Could it be because Thompson was also the District’s most generous political donor? The one who, according to authorities, made $650,000 in illegal contributions for a “shadow campaign” that helped elect Gray in 2010?
The question requires a thorough answer, given that the financial collapse of Thompson’s company, Chartered Health Plan, now threatens to cost taxpayers up to $40 million.
The meltdown has created a convoluted legal mess in which two agencies of the city government are fighting each other in court over a related claim for $51 million.
Moreover, two of the District’s premier hospitals, MedStar Washington Hospital Center and MedStar Georgetown University Hospital, have also taken Chartered to court. They sued the company in December for $29 million, accusing it in part of shortchanging them illegally to shore up its finances as it slid toward insolvency in October.
This debacle cries out for two responses. First, there should be an all-out legal effort to seize Thompson’s assets to offset any cost to taxpayers and hospitals.
Council Member David Catania (I-At Large) says the city should go after Thompson’s personal worth and has the legal right to do so. He alleged that Thompson might have used Chartered to engage in fraud.
In addition, we need a full public investigation into why Chartered imploded, and whether Thompson’s campaign largess led elected officials or other authorities to overlook any wrongdoing.
It’s not enough that U.S. Attorney Ron Machen is almost certainly examining Thompson’s business dealings as part of his probe of Gray’s “shadow campaign.” Machen isn’t necessarily focused on how Thompson’s business was ruined at potential cost to the District.
“I would like to see all the actors investigated. It’s very important that we don’t get bogged down in these kinds of contracts if we’re going to move forward in the city,” said Council Member David Grosso (I-At Large), who sits on the health committee.
So far, however, nobody in authority seems to see any urgent need for such an investigation. The mayor is satisfied to let Chartered’s receiver — a financial overseer named by the city to sell what’s left of the company — alert people if anything looks suspicious.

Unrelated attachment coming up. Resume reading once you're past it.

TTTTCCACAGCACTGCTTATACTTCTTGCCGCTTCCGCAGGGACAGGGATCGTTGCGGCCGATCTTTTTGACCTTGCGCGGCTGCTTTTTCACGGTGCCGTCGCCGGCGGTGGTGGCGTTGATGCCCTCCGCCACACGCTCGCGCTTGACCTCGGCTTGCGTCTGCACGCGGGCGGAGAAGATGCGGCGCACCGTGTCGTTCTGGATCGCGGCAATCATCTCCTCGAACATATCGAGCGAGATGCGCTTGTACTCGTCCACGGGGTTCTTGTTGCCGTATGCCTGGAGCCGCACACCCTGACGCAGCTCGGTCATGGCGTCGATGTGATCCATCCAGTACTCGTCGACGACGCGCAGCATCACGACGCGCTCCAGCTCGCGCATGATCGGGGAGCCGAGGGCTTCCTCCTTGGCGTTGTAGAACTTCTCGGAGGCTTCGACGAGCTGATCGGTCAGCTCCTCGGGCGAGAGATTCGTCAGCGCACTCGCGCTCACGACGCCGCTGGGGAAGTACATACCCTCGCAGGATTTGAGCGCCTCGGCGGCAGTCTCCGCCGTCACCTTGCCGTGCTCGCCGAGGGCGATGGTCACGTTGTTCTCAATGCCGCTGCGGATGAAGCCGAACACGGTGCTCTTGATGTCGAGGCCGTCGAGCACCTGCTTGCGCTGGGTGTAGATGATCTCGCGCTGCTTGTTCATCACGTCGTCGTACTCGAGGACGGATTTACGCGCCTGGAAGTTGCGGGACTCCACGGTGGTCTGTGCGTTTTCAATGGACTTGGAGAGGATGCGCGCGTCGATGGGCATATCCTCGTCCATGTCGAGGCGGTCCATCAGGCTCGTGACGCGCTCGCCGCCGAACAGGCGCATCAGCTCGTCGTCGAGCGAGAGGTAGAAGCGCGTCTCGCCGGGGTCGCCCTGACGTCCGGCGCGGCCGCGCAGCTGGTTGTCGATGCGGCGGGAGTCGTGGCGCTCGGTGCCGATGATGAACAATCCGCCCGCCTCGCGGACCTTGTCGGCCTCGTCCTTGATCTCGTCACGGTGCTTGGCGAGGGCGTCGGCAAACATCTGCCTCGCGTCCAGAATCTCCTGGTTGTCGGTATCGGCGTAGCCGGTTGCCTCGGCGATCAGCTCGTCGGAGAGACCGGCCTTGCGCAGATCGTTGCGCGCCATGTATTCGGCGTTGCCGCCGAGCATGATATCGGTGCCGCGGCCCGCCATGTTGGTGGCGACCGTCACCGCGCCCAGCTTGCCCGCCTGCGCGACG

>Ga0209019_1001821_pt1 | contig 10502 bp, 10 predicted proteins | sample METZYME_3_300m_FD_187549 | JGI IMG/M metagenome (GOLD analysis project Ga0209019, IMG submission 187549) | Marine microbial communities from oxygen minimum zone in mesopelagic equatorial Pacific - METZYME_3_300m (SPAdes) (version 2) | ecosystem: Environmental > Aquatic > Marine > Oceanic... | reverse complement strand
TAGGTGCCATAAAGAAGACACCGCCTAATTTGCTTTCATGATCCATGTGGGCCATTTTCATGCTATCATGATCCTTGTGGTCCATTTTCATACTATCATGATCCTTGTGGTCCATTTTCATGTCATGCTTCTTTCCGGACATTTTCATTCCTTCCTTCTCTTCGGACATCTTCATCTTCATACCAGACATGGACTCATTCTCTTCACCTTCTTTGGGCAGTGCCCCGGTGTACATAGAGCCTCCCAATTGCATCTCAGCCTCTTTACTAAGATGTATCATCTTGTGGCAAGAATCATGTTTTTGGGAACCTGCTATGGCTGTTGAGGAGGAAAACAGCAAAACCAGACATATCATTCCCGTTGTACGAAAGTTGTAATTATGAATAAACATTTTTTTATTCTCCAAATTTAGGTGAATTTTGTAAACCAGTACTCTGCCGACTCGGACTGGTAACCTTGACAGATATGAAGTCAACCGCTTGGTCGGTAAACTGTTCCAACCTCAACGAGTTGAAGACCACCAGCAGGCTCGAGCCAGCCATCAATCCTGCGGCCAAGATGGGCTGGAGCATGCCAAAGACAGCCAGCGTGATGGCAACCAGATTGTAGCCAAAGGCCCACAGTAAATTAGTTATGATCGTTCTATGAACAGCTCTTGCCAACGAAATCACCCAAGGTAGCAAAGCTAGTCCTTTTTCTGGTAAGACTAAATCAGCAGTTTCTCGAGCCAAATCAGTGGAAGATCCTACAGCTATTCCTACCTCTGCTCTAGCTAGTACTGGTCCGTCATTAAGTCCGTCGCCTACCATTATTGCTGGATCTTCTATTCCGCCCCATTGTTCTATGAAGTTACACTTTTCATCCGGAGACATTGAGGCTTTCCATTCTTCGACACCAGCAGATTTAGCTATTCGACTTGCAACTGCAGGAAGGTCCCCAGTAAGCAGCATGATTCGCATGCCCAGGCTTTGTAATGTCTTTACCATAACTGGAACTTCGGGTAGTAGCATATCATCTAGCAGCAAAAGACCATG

If the receiver’s department “finds anything that it feels it needs to forward to the U.S. Attorney, or the IRS, or the office of the attorney general, or the inspector general, we hope that they do so,” said Gray’s spokesman, Pedro Ribeiro.
He stressed there was no evidence yet that Thompson had committed crimes at the company.
“Running a company poorly is not typically against the law in the U.S.,” Ribeiro said. “Maybe the guy was just an awful, rotten businessman, and I think that’s pretty well established now. . . . He ran Chartered into the ground.”
The spokesman also said the mayor’s goal is to hold down the cost to taxpayers. But Gray has a problem there, because two parts of his own government are at odds.
The city-appointed receiver is obliged by law to do whatever he can to boost Chartered’s assets. So he’s gone to court saying that the city owes Chartered $51 million because it allegedly underpaid Chartered in the past under their contract.
If he wins, then taxpayers are out tens of millions.
But the D.C. Department of Health Care Finance is fighting that claim. Its responsibility here is saving the District’s money. It says that Chartered, a profit-making company, accepted the risk that it might lose money when it signed the contract.
Sadly, even if taxpayers win, the losers will be city hospitals, clinics and physicians. They won’t get paid for care they provided in the past.
The individual who doesn’t lose much in either scenario, at least so far, is Jeffrey Thompson. (His lawyers did not respond to a request for comment.)
The receiver is going after Thompson for $2.8 million in allegedly unpaid taxes and a suspicious $1 million transfer out of Chartered’s accounts. But that totals less than a tenth of what taxpayers, or hospitals and doctors, stand to lose.
The District needs to get to the bottom of this. It’s not just the tens of millions of dollars at stake. It’s the integrity of both city contracting and election campaigns.
For previous Robert McCartney columns, go to washingtonpost.com/mccartney.